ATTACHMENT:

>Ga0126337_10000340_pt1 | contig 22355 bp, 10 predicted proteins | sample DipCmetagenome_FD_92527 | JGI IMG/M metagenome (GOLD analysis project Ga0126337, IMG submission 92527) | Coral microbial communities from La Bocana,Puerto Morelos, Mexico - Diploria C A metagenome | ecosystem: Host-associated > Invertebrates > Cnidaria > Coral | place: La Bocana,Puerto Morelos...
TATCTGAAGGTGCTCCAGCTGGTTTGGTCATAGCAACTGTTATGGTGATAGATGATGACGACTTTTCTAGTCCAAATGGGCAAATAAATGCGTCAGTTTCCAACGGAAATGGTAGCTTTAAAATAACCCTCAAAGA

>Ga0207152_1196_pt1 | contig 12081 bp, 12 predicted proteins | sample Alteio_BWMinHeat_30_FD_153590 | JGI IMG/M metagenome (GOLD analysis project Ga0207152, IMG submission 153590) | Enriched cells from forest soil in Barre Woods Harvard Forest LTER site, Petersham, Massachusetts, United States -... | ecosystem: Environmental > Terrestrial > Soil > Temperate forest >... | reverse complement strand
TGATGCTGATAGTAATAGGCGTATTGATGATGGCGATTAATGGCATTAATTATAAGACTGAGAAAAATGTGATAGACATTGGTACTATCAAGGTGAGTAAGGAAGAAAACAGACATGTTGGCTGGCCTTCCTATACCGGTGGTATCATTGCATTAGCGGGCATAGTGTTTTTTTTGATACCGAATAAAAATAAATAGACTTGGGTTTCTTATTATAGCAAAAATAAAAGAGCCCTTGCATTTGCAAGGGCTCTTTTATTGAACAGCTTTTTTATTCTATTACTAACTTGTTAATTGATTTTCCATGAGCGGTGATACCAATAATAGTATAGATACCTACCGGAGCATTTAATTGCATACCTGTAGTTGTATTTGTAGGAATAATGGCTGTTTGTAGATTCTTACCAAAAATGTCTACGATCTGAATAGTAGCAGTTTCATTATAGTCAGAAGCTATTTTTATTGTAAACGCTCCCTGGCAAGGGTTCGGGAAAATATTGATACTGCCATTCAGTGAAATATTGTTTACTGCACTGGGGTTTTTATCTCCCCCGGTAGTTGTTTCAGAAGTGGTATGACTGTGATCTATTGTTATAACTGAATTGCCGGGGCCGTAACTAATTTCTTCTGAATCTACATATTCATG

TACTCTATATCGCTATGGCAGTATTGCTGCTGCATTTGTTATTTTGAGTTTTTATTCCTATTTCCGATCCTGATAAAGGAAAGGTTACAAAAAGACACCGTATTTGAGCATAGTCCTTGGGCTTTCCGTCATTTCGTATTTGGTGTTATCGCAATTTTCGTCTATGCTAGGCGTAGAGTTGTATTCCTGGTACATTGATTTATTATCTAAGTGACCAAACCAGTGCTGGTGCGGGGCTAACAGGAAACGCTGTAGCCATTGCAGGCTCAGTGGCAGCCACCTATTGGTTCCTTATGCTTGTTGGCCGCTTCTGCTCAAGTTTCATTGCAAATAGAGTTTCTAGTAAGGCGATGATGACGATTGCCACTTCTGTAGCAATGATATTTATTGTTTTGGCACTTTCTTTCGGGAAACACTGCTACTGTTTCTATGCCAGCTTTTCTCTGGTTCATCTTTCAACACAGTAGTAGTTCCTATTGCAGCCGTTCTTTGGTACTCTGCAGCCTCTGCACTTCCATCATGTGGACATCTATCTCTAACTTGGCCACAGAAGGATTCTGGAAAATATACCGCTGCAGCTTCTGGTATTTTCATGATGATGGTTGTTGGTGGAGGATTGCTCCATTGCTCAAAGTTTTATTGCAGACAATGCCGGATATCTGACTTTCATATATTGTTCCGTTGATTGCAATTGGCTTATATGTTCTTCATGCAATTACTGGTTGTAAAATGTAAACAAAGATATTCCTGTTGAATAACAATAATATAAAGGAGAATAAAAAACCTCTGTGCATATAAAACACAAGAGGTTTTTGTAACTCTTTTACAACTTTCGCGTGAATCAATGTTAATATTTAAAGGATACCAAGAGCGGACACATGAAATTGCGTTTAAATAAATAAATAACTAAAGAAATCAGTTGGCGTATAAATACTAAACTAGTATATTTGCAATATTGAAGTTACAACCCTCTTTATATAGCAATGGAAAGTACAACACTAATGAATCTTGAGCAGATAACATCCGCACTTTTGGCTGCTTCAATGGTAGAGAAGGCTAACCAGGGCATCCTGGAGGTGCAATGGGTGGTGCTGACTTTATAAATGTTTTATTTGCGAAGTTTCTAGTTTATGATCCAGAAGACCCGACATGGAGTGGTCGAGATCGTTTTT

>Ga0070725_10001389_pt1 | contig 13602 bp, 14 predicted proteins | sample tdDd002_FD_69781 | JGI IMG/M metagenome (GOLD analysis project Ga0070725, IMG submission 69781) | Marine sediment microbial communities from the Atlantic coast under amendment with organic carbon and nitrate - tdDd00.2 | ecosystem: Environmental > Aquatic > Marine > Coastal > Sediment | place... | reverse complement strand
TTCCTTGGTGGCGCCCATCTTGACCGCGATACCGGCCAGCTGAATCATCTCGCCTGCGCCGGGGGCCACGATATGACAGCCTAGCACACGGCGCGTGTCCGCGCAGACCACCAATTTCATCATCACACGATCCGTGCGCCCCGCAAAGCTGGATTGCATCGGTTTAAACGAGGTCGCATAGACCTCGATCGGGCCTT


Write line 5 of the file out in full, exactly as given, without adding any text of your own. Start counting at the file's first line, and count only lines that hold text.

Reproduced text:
TACTCTATATCGCTATGGCAGTATTGCTGCTGCATTTGTTATTTTGAGTTTTTATTCCTATTTCCGATCCTGATAAAGGAAAGGTTACAAAAAGACACCGTATTTGAGCATAGTCCTTGGGCTTTCCGTCATTTCGTATTTGGTGTTATCGCAATTTTCGTCTATGCTAGGCGTAGAGTTGTATTCCTGGTACATTGATTTATTATCTAAGTGACCAAACCAGTGCTGGTGCGGGGCTAACAGGAAACGCTGTAGCCATTGCAGGCTCAGTGGCAGCCACCTATTGGTTCCTTATGCTTGTTGGCCGCTTCTGCTCAAGTTTCATTGCAAATAGAGTTTCTAGTAAGGCGATGATGACGATTGCCACTTCTGTAGCAATGATATTTATTGTTTTGGCACTTTCTTTCGGGAAACACTGCTACTGTTTCTATGCCAGCTTTTCTCTGGTTCATCTTTCAACACAGTAGTAGTTCCTATTGCAGCCGTTCTTTGGTACTCTGCAGCCTCTGCACTTCCATCATGTGGACATCTATCTCTAACTTGGCCACAGAAGGATTCTGGAAAATATACCGCTGCAGCTTCTGGTATTTTCATGATGATGGTTGTTGGTGGAGGATTGCTCCATTGCTCAAAGTTTTATTGCAGACAATGCCGGATATCTGACTTTCATATATTGTTCCGTTGATTGCAATTGGCTTATATGTTCTTCATGCAATTACTGGTTGTAAAATGTAAACAAAGATATTCCTGTTGAATAACAATAATATAAAGGAGAATAAAAAACCTCTGTGCATATAAAACACAAGAGGTTTTTGTAACTCTTTTACAACTTTCGCGTGAATCAATGTTAATATTTAAAGGATACCAAGAGCGGACACATGAAATTGCGTTTAAATAAATAAATAACTAAAGAAATCAGTTGGCGTATAAATACTAAACTAGTATATTTGCAATATTGAAGTTACAACCCTCTTTATATAGCAATGGAAAGTACAACACTAATGAATCTTGAGCAGATAACATCCGCACTTTTGGCTGCTTCAATGGTAGAGAAGGCTAACCAGGGCATCCTGGAGGTGCAATGGGTGGTGCTGACTTTATAAATGTTTTATTTGCGAAGTTTCTAGTTTATGATCCAGAAGACCCGACATGGAGTGGTCGAGATCGTTTTT